Sweet Sue's forced to close due to septic problems

When a predicted flood last week didn't reach Biblical proportions, Phoenicia residents breathed a sigh of relief. The tiny hamlet in Shandaken has borne the brunt of much of the region's flood damage over the fall and winter, with back-to-back floods in October and December inundating Main Street.

But the recent rains have caused disaster for one local business: Sweet Sue's, a popular Phoenicia restaurant whose decadent pancakes have earned it a devoted following.

Last Friday afternoon, in the middle of lunch service, inspectors from the Ulster County Health Department ordered Sweet Sue's to close on the spot. According to the department, the restaurant's septic system had failed, a casualty of the heavy rains and waterlogged ground.

Kevin DuMond, director of environmental services for the health department, said that because of all the recent flooding in the hamlet, he decided to take a close look at Phoenicia's Main Street businesses while the waters were high.

"Last time, the flooding was literally running down the street. So we wanted to stay on top of what was happening," he said. "The bottom line is, you can't have sewage running down the main street of Phoenicia. So we took the appropriate action."

Three days later, it appears that Sweet Sue's is still closed, and it is unclear when the restaurant will open again. Phone calls to the business yesterday and today went unanswered, and the Watershed Post was unable to contact owner Sue Taylor.

Shandaken supervisor Rob Stanley said that it could be some time before the restaurant will be able to reopen.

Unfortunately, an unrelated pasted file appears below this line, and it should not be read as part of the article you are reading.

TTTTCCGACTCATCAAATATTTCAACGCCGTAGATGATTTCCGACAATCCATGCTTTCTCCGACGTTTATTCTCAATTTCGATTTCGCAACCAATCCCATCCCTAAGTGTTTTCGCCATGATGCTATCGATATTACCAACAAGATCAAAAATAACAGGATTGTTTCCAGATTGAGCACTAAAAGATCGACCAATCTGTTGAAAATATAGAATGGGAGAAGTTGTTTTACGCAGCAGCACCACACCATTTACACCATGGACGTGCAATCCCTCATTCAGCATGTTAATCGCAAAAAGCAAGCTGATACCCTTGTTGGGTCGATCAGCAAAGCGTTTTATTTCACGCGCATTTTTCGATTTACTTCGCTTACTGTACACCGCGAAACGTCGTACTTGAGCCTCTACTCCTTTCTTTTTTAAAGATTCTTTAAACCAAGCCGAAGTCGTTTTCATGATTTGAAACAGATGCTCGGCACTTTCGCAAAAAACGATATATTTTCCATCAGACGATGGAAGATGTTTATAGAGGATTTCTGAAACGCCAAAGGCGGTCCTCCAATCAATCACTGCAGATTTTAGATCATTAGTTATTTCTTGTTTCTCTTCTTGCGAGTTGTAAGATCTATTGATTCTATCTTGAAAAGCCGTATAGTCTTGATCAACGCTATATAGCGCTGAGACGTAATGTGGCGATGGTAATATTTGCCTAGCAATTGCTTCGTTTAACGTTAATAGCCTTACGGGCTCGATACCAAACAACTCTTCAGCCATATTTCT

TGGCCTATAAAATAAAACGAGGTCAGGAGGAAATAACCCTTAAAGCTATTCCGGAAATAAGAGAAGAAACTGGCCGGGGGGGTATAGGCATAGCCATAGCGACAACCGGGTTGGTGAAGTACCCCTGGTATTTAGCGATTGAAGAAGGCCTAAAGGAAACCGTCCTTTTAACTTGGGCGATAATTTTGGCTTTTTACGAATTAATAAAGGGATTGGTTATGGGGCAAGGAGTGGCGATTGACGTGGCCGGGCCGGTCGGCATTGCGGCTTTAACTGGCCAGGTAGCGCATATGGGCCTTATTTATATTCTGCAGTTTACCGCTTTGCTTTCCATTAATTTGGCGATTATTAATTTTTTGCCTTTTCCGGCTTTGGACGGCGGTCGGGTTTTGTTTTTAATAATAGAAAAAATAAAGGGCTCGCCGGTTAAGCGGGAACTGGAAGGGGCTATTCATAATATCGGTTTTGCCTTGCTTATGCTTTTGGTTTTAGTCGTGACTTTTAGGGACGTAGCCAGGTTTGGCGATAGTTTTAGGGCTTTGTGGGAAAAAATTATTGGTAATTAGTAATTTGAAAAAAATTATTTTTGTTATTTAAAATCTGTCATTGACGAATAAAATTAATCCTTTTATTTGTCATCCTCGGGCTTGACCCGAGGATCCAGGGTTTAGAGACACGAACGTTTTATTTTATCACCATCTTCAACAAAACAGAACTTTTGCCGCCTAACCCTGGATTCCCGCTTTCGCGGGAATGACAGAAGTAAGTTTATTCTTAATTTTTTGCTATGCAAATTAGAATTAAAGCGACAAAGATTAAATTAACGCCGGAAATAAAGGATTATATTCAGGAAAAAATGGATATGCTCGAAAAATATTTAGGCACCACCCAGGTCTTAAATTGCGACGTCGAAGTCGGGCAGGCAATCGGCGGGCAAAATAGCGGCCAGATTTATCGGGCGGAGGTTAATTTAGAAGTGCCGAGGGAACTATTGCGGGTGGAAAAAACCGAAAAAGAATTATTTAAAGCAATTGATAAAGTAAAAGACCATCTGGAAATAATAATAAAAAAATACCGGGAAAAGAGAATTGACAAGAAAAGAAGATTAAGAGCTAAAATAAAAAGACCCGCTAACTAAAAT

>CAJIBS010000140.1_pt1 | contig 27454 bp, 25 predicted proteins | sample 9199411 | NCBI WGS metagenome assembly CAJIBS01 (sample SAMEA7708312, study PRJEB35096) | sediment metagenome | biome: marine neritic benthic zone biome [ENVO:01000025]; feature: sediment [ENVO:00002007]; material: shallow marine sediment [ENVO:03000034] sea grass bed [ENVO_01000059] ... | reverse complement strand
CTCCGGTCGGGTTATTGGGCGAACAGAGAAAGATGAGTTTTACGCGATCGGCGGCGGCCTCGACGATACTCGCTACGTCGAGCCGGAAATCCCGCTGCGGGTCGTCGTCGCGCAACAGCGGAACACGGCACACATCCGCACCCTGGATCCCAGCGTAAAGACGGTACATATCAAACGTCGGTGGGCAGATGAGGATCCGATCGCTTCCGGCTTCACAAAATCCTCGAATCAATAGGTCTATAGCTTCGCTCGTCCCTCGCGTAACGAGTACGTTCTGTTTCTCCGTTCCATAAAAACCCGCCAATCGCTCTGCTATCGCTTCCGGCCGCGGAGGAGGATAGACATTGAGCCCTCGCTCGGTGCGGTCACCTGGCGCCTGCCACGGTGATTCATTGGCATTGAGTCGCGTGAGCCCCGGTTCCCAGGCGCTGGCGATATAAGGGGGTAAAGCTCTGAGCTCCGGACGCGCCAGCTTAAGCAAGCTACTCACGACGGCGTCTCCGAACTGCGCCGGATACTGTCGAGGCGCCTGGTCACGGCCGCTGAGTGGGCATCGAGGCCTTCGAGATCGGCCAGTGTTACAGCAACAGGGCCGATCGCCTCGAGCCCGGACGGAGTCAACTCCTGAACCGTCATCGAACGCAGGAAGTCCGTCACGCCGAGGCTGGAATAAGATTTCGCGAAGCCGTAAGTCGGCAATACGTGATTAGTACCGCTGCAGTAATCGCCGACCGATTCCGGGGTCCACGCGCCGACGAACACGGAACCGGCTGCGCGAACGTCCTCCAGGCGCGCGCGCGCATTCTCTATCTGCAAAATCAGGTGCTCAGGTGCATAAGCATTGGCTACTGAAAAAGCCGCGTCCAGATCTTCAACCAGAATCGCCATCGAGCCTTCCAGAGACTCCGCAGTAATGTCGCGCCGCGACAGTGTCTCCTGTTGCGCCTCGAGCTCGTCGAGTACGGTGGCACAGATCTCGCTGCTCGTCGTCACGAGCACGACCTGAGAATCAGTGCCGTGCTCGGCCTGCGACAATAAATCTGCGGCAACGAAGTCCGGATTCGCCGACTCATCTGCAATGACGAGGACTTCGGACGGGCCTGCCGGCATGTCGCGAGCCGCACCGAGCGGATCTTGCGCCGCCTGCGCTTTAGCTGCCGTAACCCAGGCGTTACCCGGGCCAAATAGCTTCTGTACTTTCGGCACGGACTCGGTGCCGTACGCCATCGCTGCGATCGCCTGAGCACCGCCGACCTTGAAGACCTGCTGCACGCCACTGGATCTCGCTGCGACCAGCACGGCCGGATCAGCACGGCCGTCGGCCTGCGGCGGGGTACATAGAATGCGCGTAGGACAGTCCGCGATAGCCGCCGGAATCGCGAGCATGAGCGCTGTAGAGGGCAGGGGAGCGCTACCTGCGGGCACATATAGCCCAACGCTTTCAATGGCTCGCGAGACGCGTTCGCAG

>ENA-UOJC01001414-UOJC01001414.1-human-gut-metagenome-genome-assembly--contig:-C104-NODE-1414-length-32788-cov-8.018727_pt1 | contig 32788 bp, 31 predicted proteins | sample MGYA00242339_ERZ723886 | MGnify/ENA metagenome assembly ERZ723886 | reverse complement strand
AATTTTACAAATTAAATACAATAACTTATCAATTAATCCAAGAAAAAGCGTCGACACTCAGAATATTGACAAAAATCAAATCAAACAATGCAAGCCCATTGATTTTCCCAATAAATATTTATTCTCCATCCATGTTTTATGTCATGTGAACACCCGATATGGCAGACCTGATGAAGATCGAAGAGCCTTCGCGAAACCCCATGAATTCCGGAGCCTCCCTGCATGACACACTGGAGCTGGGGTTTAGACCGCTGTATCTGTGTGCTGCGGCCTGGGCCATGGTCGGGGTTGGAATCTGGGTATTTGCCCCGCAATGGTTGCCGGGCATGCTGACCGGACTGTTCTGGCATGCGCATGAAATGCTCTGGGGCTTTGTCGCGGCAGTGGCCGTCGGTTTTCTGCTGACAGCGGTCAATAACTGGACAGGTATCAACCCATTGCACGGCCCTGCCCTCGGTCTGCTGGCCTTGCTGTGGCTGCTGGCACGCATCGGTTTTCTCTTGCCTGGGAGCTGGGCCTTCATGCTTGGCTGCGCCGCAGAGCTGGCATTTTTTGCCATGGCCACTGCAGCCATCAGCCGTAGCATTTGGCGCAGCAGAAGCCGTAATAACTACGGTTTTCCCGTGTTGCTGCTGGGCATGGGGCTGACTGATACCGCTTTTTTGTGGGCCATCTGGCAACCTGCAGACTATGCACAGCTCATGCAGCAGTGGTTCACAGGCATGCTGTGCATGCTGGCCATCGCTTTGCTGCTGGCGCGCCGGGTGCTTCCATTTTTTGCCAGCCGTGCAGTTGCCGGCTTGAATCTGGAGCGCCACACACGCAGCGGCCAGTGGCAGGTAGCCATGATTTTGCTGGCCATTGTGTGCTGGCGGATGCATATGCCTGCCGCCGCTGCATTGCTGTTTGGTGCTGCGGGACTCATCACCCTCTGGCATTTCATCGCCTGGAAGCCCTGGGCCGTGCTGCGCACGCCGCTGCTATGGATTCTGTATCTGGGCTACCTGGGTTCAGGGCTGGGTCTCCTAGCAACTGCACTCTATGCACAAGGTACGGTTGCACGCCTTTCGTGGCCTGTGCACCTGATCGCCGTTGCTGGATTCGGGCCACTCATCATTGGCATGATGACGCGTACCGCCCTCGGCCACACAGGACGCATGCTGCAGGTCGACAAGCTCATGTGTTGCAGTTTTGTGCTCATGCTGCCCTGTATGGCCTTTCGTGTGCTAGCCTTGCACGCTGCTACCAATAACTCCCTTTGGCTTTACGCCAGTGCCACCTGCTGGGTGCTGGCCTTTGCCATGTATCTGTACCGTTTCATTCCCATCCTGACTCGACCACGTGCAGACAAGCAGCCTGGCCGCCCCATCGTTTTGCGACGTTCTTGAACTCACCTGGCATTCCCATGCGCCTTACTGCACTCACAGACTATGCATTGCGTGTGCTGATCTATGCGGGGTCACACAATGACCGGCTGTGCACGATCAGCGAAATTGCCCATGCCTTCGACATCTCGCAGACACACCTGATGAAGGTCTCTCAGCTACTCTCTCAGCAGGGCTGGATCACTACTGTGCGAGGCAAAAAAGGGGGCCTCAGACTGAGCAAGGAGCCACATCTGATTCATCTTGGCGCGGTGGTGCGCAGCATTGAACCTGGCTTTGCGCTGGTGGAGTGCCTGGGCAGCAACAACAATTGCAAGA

"Historically, the problem there is that the entire area is saturated with groundwater until a couple of weeks after the flood," he said. "They are out of business until they can fix that issue. And it's not only the loss of the economy for Phoenicia, but all the people she has working for her. They're out of a job."

DuMond said that Taylor is in a difficult position: Her lot on Main Street, nestled between the Phoenicia Pharmacy and the Key Bank, is too small for the restaurant to expand its septic system.

"It's not only an issue for Sweet Sue's. It's an issue for the whole downtown," said DuMond. "She can't expand her septic system because there's nowhere to go. And that's a problem throughout Phoenicia."

Located on the Esopus Creek in the New York City watershed, the hamlet of Phoenicia has been offered a $17 million grant by the New York City Department of Environmental Protection (DEP) to construct a sewage treatment plant. But fierce town politics and worries about future maintenance costs have held up the project, and it is unclear when or if the plant will ever be built. Water quality testing done by the state Department of Environmental Conservation (DEC) over the last few years shows that runoff from the hamlet is polluting the creek.

Phoenicia has already lost one local business over sewer issues; the Maverick Health Center relocated to Boiceville this winter rather than upgrade its Phoenicia facility because it could not expand its septic system.

Stanley said he would contact the Catskill Watershed Corporation to see if the agency could help Sweet Sue's. Under the terms of a 1997 watershed agreement, the CWC uses money from the DEP to make grants and loans to local businesses and homeowners for septic improvements in the watershed.

Last August, Taylor received a letter from the state DEC citing her restaurant for operating without a required wastewater discharge permit after a 2007 expansion.

DuMond stressed that Sweet Sue's woes could befall any business in Phoenicia, and that the restaurant was not being singled out for enforcement.

"I know Sue," he said. "She doesn't want this problem. She wants it fixed. It's hurting her business and she's losing money."

Photo from Sweet Sue's listing on Yelp.com.